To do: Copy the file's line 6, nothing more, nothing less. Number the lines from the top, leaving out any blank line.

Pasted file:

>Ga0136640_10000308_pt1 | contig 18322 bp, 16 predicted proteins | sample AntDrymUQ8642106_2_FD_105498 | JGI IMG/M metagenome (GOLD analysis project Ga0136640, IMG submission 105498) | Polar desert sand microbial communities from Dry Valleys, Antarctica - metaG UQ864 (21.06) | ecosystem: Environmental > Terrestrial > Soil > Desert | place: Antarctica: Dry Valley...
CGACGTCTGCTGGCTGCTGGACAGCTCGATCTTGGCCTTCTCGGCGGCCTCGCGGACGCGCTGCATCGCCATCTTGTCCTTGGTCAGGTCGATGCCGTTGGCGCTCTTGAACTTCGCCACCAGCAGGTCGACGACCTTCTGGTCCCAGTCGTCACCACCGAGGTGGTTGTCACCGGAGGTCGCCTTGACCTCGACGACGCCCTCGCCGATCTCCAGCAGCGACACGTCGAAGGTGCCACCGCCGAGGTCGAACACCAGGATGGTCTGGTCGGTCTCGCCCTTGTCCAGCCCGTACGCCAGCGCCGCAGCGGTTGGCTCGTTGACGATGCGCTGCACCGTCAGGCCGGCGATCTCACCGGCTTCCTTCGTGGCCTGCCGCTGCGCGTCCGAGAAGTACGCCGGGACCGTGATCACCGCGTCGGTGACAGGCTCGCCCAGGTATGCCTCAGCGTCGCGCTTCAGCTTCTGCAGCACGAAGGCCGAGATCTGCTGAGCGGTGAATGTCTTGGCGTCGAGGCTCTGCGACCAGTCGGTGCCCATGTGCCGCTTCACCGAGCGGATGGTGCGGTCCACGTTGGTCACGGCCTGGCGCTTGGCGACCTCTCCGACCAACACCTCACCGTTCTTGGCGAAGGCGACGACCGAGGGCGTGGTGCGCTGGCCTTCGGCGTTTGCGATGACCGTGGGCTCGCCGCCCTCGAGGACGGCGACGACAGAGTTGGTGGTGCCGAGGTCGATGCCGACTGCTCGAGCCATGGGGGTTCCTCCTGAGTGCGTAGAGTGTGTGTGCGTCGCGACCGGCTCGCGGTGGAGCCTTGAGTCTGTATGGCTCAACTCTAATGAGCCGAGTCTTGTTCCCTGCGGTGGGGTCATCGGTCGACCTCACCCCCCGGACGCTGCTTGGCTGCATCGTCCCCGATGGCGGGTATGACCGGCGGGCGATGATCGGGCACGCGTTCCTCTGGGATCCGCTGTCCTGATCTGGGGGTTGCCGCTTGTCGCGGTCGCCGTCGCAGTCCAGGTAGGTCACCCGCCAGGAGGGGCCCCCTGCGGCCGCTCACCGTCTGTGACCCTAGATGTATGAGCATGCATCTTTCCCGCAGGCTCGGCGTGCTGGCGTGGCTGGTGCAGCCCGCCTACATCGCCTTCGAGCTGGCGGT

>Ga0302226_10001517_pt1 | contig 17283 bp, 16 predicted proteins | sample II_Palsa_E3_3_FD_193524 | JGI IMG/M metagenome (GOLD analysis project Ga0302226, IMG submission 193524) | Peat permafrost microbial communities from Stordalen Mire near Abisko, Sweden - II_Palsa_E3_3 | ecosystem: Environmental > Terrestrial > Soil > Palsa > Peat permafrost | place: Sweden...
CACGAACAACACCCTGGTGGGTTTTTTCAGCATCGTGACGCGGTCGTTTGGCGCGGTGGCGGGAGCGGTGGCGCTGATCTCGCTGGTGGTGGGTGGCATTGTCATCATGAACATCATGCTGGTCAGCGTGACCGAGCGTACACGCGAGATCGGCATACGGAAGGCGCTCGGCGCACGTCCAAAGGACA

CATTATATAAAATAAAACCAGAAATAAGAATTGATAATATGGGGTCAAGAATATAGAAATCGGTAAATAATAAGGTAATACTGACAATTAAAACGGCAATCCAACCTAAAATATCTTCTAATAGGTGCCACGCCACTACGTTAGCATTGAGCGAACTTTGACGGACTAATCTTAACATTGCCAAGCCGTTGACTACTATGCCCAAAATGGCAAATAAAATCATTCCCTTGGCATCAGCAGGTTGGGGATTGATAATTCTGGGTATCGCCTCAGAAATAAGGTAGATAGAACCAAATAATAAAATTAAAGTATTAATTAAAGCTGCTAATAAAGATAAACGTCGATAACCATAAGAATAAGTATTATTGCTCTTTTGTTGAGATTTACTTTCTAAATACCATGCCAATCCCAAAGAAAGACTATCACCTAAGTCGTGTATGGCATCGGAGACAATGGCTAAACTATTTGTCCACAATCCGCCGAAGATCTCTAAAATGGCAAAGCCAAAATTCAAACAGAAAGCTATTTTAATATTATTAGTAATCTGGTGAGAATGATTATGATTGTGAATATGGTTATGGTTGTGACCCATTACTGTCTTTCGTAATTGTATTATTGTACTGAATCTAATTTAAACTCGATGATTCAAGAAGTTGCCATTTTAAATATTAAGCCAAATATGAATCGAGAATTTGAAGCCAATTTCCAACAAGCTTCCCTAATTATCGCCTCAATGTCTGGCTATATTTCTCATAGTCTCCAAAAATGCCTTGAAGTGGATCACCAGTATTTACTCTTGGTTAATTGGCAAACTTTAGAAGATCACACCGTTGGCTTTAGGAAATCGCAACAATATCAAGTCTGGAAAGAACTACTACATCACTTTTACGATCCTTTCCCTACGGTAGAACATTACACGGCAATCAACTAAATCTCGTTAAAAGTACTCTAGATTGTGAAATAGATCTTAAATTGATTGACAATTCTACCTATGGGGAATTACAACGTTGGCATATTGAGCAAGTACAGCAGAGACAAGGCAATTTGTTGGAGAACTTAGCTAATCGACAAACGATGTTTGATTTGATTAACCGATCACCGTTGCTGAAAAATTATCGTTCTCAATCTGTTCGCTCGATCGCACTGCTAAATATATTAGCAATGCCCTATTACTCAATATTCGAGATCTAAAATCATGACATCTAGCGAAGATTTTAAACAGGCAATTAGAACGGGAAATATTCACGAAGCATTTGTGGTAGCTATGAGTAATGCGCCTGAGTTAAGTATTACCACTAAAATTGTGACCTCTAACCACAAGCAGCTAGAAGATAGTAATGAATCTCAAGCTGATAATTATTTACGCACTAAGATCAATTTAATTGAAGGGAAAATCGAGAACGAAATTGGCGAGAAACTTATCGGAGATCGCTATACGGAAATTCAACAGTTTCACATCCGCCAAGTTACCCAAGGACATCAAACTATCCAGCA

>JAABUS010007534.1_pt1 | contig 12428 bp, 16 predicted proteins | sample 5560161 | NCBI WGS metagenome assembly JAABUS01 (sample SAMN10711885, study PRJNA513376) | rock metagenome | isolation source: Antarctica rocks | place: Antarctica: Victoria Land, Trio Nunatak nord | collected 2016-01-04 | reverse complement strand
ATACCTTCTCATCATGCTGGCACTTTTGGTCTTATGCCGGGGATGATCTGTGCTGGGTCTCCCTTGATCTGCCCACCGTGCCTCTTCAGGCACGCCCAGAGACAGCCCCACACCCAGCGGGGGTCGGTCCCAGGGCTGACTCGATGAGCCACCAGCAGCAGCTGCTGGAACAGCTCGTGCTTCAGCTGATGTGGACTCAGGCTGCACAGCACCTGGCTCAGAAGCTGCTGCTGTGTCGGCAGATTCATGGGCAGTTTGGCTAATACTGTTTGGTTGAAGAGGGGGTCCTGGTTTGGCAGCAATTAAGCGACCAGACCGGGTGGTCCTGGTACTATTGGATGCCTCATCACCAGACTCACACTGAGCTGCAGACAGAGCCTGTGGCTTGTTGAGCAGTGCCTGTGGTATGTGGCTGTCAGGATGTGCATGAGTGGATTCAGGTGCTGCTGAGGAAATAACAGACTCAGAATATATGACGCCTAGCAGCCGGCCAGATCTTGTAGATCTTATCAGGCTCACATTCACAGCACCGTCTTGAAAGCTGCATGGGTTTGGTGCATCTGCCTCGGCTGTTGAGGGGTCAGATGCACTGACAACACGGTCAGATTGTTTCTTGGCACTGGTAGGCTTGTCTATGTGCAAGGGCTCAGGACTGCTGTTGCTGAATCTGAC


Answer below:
>JAABUS010007534.1_pt1 | contig 12428 bp, 16 predicted proteins | sample 5560161 | NCBI WGS metagenome assembly JAABUS01 (sample SAMN10711885, study PRJNA513376) | rock metagenome | isolation source: Antarctica rocks | place: Antarctica: Victoria Land, Trio Nunatak nord | collected 2016-01-04 | reverse complement strand